“I have noticed extra energy and less affects from when I eat starches/sugars (I don’t eat white sugar, but I eat honey, coconut sugar, agave, etc). I used to get pretty severe joint pain and stiffness from eating any sort of starches/sugars. Benfotiamine has helped alleviate that on days when I am not 100% Wahls Paleo compliant. My brain fog has been mild or rare since going on a Wahls diet, but even that is improved notably.”

which corresponded to a anecdotal responses to benfotiamine

“…Benfotiamine, at 900 mg a day, tripled my energy in about four days, reduced my sugar cravings, made me able to sense my muscles again for the first time in years, improved my brain fog, and rendered my insomnia total…..

So it looks interesting because it appears to cause a change to the better. The question is whether there is good evidence for it and the mechanism

Material on PubMed is relatively sparse — just 170+ articles.

  • benfotiamine (prevents vascular damage in diabetes)” [2015]
    • this implies that it may improve oxygen delivery in the brain
  • Benfotiamine is a synthetic vitamin B1 (thiamine) derivate exerting potentially anti-inflammatory effects.Despite the encouraging results regarding benfotiamine potential to alleviate diabetic microangiopathy, neuropathy and other oxidative stress-induced pathological conditions, its activities and cellular mechanisms during microglial activation have yet to be elucidated… benfotiamine significantly decreased production of pro-inflammatory mediators such as inducible form of nitric oxide synthase (iNOS) and NO; cyclooxygenase-2 (COX-2), heat-shock protein 70 (Hsp70), tumor necrosis factor alpha α (TNF-α), interleukin-6 (IL-6), whereas it increased anti-inflammatory interleukin-10 (IL-10) production in LPS stimulated BV-2 microglia. Moreover, benfotiamine suppressed the phosphorylation of extracellular signal-regulated kinases 1/2 (ERK1/2), c-Jun N-terminal kinases (JNK) and protein kinase B Akt/PKB… benfotiamine may have therapeutic potential for neurodegenerative diseases by inhibiting inflammatory mediators and enhancing anti-inflammatory factor production in activated microglia. ” [2015]
  • Benfotiamine, a derivative of thiamine, and pyridoxamine, a vitamer of vitamin B6, both have anti-AGE [ advanced glycation end-products] properties, making them valuable therapeutic adjuvants in the treatment of diabetic complications.” [2015]
    • “In erythrocytes, thiamine levels were 4- and 25-fold higher in the groups treated with thiamine and benfotiamine,.. we verified the high bioavailability especially of benfotiamine” [2013]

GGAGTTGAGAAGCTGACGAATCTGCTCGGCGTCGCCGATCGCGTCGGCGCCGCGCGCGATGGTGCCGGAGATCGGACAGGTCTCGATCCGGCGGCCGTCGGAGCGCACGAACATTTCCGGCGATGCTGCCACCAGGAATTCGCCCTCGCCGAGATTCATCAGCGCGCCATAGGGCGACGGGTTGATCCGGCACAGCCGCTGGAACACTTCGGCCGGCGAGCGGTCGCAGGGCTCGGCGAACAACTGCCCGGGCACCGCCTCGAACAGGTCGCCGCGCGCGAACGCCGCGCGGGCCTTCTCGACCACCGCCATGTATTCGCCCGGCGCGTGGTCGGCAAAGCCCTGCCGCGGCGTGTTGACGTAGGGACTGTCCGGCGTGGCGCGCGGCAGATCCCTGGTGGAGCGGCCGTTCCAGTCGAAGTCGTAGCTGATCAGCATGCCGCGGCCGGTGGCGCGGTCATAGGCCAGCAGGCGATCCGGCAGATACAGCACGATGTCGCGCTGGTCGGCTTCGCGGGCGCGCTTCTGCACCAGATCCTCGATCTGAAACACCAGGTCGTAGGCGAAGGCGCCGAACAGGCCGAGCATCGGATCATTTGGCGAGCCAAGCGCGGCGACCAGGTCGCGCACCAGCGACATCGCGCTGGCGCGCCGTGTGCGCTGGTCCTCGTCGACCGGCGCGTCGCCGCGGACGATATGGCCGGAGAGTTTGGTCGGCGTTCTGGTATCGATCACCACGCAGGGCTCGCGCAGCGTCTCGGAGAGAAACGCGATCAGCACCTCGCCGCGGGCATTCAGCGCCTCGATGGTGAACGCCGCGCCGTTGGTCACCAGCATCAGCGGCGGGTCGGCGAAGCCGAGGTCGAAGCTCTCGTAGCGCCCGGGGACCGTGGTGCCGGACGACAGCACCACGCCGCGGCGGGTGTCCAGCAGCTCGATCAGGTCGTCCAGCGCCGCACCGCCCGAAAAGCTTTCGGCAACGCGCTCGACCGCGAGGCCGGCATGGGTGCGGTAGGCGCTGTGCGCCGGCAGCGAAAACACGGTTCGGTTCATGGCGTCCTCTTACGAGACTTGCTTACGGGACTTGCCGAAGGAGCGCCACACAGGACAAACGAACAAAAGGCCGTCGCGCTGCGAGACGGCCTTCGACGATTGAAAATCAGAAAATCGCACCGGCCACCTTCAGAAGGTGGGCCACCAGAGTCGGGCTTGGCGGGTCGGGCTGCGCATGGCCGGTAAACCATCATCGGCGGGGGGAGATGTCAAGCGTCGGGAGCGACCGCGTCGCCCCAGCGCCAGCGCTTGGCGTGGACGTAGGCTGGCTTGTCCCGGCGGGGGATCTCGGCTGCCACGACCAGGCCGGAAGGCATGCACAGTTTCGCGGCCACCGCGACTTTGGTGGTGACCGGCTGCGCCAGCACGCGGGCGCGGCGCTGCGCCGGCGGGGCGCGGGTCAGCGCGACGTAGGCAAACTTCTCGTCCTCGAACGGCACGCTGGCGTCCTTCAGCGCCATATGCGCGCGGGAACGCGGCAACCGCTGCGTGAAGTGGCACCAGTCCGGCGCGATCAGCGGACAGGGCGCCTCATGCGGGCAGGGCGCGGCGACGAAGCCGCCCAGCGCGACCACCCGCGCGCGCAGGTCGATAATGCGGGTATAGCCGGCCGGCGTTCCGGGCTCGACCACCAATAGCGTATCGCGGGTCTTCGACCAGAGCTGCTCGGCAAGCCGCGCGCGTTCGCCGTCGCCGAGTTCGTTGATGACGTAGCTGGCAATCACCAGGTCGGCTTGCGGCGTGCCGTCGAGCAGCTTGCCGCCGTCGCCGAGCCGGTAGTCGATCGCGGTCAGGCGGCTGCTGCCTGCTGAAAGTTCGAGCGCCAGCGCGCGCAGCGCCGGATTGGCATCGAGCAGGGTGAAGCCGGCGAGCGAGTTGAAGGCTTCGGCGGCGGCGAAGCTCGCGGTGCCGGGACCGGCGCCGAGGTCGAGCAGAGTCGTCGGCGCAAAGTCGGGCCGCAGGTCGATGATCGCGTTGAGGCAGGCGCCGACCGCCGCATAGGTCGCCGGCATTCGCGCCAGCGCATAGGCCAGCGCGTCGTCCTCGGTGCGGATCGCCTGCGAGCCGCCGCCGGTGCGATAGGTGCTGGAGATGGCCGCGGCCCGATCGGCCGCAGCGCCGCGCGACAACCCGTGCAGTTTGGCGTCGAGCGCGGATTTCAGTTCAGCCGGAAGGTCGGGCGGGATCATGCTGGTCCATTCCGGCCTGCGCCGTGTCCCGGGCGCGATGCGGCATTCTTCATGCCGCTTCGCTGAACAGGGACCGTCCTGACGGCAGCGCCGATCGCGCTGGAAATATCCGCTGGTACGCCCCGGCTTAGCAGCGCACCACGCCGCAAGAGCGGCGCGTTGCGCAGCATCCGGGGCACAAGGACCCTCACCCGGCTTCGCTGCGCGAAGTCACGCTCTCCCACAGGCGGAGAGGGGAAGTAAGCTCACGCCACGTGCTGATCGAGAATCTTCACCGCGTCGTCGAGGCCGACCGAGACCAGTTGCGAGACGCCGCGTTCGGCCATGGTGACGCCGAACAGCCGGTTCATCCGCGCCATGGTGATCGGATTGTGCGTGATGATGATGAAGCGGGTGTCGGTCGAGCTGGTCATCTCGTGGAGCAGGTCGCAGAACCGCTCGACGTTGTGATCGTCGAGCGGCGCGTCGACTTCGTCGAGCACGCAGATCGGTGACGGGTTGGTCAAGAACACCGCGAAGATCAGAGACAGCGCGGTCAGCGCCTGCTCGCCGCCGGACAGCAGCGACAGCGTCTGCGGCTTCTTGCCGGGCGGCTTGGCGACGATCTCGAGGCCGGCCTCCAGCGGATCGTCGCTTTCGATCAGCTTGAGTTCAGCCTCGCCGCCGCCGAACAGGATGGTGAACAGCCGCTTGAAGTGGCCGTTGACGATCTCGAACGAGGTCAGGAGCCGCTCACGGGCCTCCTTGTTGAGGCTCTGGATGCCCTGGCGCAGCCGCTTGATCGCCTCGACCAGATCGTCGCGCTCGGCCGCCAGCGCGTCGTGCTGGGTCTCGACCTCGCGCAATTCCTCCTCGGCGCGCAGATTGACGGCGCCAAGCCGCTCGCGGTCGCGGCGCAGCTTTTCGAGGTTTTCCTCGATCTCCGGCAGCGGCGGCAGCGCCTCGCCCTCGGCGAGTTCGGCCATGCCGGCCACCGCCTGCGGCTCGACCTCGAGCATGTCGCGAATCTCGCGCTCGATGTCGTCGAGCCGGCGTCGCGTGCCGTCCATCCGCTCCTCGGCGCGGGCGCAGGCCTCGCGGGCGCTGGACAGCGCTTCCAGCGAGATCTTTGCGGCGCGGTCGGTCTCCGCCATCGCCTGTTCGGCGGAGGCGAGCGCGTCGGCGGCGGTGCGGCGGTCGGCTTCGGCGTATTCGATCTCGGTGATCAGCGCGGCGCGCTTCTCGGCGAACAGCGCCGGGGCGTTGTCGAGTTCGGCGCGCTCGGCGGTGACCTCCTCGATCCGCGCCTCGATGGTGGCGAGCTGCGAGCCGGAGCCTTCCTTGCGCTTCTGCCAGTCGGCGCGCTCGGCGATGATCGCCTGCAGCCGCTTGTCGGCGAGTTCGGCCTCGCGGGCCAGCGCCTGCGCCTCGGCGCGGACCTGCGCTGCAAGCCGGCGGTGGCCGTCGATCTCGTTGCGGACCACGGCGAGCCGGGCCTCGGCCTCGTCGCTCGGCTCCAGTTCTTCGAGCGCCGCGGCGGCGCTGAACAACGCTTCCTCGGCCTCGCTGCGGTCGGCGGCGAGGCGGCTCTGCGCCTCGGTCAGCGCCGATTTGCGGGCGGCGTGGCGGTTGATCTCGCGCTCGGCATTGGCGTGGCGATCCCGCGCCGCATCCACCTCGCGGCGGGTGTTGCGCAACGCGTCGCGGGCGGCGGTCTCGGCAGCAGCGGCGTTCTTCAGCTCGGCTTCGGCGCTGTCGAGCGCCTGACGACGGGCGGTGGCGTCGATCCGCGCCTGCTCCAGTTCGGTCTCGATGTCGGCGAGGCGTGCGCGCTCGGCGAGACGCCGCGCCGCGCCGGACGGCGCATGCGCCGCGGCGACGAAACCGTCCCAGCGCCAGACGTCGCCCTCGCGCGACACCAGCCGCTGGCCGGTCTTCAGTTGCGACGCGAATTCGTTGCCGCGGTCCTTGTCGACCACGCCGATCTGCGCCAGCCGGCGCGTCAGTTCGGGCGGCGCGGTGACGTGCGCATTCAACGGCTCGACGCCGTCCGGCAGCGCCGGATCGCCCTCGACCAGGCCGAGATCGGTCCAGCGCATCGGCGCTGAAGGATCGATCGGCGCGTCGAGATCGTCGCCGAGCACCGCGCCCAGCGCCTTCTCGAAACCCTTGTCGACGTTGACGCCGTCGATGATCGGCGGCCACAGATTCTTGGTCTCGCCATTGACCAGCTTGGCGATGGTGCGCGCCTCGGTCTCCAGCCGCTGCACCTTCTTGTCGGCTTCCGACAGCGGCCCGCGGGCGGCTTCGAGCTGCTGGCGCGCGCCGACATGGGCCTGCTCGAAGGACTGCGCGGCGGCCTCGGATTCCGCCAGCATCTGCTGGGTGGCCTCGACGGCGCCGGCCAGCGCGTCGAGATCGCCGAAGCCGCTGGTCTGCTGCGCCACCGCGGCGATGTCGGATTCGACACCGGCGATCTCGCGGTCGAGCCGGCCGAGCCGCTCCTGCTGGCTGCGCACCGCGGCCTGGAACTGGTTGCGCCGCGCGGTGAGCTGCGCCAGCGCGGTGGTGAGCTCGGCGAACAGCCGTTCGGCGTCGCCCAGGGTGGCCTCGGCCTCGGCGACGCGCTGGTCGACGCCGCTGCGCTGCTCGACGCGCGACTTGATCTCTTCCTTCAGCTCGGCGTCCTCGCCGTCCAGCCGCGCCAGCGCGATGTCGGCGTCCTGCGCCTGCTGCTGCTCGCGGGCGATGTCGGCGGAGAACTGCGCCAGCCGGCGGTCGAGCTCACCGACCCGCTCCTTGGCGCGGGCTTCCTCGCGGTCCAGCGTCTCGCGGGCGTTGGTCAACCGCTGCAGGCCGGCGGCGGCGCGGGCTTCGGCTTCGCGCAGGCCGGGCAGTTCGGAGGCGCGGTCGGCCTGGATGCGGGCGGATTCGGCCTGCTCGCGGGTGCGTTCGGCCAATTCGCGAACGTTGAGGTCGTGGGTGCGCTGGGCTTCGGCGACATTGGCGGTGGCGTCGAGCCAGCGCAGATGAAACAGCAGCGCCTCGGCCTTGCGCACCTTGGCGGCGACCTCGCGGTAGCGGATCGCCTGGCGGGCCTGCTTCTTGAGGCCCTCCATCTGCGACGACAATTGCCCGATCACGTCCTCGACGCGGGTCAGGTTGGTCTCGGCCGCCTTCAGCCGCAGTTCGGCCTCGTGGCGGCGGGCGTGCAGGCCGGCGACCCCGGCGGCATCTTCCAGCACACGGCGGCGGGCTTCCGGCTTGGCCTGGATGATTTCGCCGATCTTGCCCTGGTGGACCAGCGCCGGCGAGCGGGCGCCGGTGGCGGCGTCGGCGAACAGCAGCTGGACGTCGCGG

• “high potency thiamine[B1] analog benfotiamine..  [600mg/day] appears to reduce psychiatric distress and may facilitate recovery in severely affected males with a lifetime alcohol use disorder and should be considered for adjuvant therapy in alcohol rehabilitation.” [2015]
    • “benfotiamine (300 mg/day) supplementation over 24 months has no significant effects upon peripheral nerve function or soluble markers of inflammation in patients with type 1 diabetes” [2012]
  • “With a simultaneous increase in energy expenditure, TD[Benfotiamine] caused an overall body weight loss. The results suggest that the status of thiamine levels in the body may affect food intake and body weight.”
  • “The efficacy of traditional treatment combined with milgamma[benfotiamine] therapy in the patients with acute sensorineural impairment of hearing of allegedly viral etiology proved to be higher than that of conventional therapy alone” [2012]
  • Benfotiamine counteracts smoking-induced vascular dysfunction in healthy smokers. [2012]

There are no studies specific on benfotiamine for Chronic Fatigue Syndrome. However there are two studies for thiamine.

  • “These data provide preliminary evidence of reduced functional B vitamin status, particularly of pyridoxine, in CFS patients.” [1999]
  • “The absence of blood thiamine deficiency and the efficacy of high-dose thiamine in our [CFS] patients suggest that fatigue is the manifestation of a thiamine deficiency, likely due to a dysfunction of the active transport of thiamine inside the cells, or due to structural enzymatic abnormalities. The administration of large quantities of thiamine increases the concentration in the blood to levels in which the passive transport restores the normal glucose metabolism in all cells and leads to a complete regression of fatigue.” [2013]

Bottom Line